Jacob G-W

I really like learning new things!


Wiki Contributions


Are you saying this because temporal understanding is necessary for audio? Are there any tests that could be done with just the text interface to see if it understands time better? I can't really think of any (besides just doing off vibes after a bunch of interaction).

I'm sorry about that. Are there any topics that you would like to see me do this more with? I'm thinking of doing a video where I do this with a topic to show my process. Maybe something like history that everyone could understand? Can you suggest some more?

Is there a prediction market for that?

I don't think there is, but you could make one!

I think I've noticed some sort of cognitive bias in myself and others where we are naturally biased towards "contrarian" or "secret" views because it feels good to know something that others don't know / be right about something that so many people are wrong about.

Does this bias have a name? Is this documented anywhere? Should I do research on this?

GPT4 says it's the Illusion of asymmetric insight, which I'm not sure is the same thing (I think it is the more general term, whereas I'm looking for one specific to contrarian views). (Edit: it's totally not what I was looking for) Interestingly, it only has one hit on lesswrong. I think more people should know about this (the specific one about contrarianism) since it seems fairly common.


Edit: The illusion of asymmetric insight is totally the wrong name. It seems closer to the illusion of exclusivity although that does not feel right (that is a method for selling products, not the name of a cognitive bias that makes people believe in contrarian stuff because they want to be special).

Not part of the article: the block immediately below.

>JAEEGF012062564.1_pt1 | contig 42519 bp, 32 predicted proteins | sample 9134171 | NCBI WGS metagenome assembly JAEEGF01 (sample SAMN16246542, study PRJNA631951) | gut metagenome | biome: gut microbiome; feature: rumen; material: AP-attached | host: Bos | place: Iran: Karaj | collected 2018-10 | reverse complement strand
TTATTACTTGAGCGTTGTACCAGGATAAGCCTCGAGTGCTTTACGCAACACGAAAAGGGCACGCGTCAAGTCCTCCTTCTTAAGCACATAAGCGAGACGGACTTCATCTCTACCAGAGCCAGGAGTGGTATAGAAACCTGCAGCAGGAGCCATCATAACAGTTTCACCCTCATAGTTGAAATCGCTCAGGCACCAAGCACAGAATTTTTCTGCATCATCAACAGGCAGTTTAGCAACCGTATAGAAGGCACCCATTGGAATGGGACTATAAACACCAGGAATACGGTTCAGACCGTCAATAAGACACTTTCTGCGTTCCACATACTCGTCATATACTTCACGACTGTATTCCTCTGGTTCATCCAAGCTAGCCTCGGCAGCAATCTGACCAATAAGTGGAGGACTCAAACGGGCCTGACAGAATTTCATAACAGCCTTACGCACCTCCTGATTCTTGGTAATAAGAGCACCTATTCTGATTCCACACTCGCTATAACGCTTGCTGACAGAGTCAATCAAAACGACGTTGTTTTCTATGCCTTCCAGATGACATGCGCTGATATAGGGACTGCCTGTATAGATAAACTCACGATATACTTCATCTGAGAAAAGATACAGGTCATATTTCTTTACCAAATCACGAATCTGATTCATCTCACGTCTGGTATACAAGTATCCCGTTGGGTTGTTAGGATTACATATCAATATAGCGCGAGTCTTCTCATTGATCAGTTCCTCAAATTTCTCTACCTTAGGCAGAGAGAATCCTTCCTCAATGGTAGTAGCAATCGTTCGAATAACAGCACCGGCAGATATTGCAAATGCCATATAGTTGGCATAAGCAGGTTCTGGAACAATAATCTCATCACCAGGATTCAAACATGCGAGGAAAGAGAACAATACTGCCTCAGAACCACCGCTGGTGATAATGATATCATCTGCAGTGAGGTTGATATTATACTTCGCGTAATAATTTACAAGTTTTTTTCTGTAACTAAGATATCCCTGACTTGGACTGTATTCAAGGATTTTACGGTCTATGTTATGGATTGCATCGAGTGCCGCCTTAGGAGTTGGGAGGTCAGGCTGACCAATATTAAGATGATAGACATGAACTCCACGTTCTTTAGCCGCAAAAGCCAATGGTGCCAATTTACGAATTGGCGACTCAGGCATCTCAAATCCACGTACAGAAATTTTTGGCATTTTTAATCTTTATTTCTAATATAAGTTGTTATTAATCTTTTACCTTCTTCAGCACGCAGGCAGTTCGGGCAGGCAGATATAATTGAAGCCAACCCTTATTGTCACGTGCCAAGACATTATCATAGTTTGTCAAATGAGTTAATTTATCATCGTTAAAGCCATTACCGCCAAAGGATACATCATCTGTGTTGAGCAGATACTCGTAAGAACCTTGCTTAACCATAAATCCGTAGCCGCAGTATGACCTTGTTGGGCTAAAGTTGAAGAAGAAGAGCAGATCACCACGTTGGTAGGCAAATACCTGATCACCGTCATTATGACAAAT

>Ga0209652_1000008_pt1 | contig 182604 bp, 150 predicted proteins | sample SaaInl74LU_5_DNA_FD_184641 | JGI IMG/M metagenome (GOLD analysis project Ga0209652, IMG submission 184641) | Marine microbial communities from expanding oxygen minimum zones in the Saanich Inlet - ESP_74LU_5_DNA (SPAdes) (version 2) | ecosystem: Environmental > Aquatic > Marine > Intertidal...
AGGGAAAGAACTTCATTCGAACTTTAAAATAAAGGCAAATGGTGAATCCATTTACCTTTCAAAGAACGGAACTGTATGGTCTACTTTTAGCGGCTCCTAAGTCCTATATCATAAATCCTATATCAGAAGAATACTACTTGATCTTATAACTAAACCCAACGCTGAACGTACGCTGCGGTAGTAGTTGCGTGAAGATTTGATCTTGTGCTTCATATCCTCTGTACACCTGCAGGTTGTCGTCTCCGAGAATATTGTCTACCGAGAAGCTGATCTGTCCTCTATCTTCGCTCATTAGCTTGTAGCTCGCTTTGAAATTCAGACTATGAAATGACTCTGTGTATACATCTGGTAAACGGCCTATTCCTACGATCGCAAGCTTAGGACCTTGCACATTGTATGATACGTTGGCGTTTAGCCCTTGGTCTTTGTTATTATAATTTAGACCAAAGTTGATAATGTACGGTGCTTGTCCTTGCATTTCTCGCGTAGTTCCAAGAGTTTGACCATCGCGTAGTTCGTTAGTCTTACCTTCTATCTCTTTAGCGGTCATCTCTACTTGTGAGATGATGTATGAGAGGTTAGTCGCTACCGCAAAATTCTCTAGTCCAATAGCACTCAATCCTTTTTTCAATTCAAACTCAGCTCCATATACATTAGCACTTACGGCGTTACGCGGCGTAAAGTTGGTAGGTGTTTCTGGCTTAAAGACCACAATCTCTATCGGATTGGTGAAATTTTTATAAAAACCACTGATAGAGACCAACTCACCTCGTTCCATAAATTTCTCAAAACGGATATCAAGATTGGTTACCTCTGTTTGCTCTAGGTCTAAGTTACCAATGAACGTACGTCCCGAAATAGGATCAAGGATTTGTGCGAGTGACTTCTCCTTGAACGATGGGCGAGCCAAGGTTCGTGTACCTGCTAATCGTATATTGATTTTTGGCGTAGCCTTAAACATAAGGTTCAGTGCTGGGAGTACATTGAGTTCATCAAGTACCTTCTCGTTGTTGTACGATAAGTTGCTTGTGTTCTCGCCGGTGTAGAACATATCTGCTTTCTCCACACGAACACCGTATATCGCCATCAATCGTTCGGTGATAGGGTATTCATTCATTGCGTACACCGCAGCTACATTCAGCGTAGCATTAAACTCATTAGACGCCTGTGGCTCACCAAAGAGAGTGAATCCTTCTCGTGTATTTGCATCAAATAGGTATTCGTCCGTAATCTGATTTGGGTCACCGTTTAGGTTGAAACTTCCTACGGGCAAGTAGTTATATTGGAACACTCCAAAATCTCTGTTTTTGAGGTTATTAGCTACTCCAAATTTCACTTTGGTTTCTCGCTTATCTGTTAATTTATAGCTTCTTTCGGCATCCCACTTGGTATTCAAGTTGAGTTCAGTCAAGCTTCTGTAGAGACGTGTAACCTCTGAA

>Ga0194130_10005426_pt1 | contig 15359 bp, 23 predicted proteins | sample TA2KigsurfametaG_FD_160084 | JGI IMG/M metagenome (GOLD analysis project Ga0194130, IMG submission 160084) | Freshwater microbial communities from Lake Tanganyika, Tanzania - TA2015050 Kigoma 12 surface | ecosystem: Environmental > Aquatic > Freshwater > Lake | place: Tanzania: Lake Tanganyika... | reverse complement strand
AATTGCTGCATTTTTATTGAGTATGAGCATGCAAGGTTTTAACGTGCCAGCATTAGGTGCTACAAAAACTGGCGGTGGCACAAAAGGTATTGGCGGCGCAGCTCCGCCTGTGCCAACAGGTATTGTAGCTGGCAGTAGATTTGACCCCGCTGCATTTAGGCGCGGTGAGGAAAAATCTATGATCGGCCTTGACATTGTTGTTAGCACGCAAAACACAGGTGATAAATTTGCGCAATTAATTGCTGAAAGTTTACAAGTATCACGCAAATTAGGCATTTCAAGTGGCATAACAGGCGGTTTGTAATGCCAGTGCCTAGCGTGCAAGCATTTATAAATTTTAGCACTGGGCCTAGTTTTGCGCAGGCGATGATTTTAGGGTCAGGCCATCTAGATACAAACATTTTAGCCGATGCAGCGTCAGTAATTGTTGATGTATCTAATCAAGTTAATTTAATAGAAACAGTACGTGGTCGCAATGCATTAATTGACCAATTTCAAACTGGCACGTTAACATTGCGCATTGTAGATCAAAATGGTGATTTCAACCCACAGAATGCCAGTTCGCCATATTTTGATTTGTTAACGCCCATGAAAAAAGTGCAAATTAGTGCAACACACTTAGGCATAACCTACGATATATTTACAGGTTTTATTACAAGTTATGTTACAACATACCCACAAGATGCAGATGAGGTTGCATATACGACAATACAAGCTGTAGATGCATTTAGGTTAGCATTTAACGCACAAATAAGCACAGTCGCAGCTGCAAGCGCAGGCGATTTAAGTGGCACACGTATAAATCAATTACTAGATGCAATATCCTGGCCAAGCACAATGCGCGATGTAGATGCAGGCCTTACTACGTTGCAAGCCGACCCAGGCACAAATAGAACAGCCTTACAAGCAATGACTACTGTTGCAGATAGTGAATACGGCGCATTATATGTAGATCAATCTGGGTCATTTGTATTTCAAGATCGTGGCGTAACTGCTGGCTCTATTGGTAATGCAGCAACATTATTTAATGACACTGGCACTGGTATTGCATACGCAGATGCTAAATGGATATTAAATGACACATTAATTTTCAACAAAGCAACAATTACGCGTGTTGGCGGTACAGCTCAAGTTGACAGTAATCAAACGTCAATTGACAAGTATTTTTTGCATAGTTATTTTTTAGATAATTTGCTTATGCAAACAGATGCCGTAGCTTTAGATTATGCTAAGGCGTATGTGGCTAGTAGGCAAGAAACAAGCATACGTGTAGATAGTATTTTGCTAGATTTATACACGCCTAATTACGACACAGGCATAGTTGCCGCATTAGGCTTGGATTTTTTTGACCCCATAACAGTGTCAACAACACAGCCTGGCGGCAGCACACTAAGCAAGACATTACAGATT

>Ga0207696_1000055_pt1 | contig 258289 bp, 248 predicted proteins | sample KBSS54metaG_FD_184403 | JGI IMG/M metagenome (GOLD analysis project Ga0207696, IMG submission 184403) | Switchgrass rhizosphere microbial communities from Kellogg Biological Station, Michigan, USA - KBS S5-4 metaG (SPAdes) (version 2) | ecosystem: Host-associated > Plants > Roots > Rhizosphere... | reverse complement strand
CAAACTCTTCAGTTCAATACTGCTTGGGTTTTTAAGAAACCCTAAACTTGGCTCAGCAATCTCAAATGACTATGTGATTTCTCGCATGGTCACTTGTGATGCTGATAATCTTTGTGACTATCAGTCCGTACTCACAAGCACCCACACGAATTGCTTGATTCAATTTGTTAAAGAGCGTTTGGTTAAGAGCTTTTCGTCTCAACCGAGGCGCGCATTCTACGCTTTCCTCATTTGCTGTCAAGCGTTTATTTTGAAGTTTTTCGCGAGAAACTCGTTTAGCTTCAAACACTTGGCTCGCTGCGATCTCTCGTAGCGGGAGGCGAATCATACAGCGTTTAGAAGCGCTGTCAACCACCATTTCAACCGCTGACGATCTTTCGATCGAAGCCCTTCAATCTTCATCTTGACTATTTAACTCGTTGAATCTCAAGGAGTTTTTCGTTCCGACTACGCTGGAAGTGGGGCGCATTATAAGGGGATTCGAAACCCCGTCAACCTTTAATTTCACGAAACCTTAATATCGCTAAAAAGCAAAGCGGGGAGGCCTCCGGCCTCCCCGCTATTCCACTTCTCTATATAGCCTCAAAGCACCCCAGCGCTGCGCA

Thank you for writing this! It expresses in a clear way a pattern that I've seen in myself: I eagerly jump into contrarian ideas because it feels "good" and then slowly get out of them as I start to realize they are not true.

*Typo: Jessica Livingston not Livingstone

That is one theory. My theory has always been that ‘active learning’ is typically obnoxious and terrible as implemented in classrooms, especially ‘group work,’ and students therefore hate it. Lectures are also obnoxious and terrible as implemented in classrooms, but in a passive way that lets students dodge when desired. Also that a lot of this effect probably isn’t real, because null hypothesis watch.

Yep. This hits the nail on the head for me. Teachers usually implement active learning terribly but when done well, it works insanely well. For me, it actually works best when you have a very small class and a lecture that is also a discussion, with everyone asking questions when they are confused and making sure they are following closely (this works at least for science and math). Students hate the words active learning because it's mostly things that are just terrible and don't work (as it's implemented today).

Thanks for this, it is a very important point that I hadn't considered.

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